2 September 2022 | By Ross Shackleton

Do controversies divide the field of invasion science? A new study finds that consensus among invasion science experts is generally high, however, some topics still generate debate.

A global study that assessed researchers’ and practitioners’ options (698 people) on debated topics in the field of invasion science was conducted by C∙I∙B Associate Ross Shackleton (University of Lausanne) in collaboration with former C∙I∙B PhD student Giovanni Vimercati, Anna Probert and Sven Bacher (all from the University of Fribourg), Christian Kull (University of Lausanne) and Ana Novoa (Czech Academy of Sciences), to see where disagreements exist in the invasion science filed and what underlying factors might cause this.

Contexts, approaches, values, and perceptions in invasion science are highly dynamic and this can lead to divergent views as debate in the field. Debates can become counterproductive for science and management if left unchecked. Understanding different perspectives and discourses, and finding solutions to contentious issues and polarized debates, can be crucial for moving research disciplines forward and ensuring effective management.

In the study, Shackleton and co-authors found that most debated topics general have good consensus now. However, there is still polarization in people’s views on some topics.

Relating to general values, there was high polarization regarding claims of invasive species denialism, whether invasive species contribute to biodiversity, and how biodiversity reporting should be conducted.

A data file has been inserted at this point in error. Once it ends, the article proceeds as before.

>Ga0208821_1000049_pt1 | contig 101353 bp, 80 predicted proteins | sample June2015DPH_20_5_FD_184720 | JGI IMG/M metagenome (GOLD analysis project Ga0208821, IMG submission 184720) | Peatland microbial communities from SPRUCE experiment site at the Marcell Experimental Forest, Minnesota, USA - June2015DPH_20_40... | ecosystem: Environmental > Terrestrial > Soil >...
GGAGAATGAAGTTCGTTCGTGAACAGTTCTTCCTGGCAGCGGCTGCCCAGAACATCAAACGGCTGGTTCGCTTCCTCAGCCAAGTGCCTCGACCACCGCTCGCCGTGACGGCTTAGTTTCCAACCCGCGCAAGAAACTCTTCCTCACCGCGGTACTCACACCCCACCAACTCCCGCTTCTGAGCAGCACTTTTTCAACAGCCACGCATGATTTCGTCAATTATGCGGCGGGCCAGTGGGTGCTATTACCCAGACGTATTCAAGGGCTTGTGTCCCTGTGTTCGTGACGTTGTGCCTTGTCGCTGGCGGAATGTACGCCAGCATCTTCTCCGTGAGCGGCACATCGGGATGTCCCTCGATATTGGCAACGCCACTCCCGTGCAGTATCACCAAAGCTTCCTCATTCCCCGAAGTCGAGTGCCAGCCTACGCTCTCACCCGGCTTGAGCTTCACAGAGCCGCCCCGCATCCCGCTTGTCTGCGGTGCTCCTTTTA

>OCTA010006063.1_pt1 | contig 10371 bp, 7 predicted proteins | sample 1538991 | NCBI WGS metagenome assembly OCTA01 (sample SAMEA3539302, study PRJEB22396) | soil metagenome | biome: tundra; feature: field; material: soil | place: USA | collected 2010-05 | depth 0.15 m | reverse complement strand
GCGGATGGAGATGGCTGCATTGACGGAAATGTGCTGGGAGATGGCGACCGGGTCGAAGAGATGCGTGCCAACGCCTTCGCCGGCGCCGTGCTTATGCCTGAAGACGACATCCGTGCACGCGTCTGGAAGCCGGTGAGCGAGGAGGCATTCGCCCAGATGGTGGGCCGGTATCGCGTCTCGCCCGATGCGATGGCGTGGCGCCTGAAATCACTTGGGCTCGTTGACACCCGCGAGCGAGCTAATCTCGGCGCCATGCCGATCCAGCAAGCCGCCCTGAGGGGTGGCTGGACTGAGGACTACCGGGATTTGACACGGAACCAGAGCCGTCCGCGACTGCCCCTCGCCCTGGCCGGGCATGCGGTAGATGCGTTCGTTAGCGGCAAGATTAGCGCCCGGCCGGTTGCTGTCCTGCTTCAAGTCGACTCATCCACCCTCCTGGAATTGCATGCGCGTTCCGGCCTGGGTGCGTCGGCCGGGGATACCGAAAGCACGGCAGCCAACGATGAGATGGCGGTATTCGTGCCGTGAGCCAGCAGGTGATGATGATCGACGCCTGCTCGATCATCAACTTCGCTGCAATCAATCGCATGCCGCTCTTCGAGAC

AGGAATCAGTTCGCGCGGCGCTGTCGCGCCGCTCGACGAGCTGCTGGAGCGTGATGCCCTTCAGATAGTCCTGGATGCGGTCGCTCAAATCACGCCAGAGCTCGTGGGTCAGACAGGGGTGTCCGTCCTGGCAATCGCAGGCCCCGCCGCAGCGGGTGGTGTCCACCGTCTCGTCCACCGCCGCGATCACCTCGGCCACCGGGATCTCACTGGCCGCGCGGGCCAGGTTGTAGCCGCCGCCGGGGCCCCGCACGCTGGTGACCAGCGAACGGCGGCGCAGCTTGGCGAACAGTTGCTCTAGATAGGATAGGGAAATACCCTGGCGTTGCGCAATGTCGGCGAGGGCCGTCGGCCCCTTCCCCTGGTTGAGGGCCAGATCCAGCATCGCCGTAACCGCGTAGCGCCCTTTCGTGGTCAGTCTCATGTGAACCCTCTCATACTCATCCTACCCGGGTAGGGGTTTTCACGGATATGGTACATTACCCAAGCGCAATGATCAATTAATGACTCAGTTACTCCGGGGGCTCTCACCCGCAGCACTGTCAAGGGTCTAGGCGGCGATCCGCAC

With regards to management, there were polarized views on banning the commercial use of beneficial invasive species, the extent to which stakeholders’ perceptions should influence management, whether invasive species use alone is an appropriate control strategy, and whether eradication of invasive plants is possible.

For impacts, there were high polarization concerning whether invasive species cause or are a side effect of degradation and whether invasive species benefits are understated.

For terminology, there were polarized views related to defining invasive species based only on spread, whether species can be labelled as invasive in their native ranges, and whether the language used is too xenophobic.

Views were particularly divergent and polarised between people working on different invasive taxa (plants and mammals) and in different disciplines (between biologists and social scientists), between academics and practitioners, and between people working in different world regions (especially between Africa and the Global North). Unlike in other studies, age and gender had a limited influence on people’s responses.

These findings help to better contextualise debates and help with understanding why they arise and persist.

Ross Shackleton discusses that “Better collaboration between disciplines and different stakeholders globally could help build broader shared understanding and consensus and reduce current and potential debates and conflicts.”

Read the paper in Conservation Biology

Shackleton, R.T., Giovanni, V., Probert, A.F., Bacher, S., Kull, C.A. and Novoa, A. (2022) Consensus and controversy in the discipline of invasion science. Conservation Biology. DOI: 10.1111/cobi.13931

For more information contact, Ross Shackleton at rtshackleton@gmail.com

A few examples of debates with high and low polarization in views.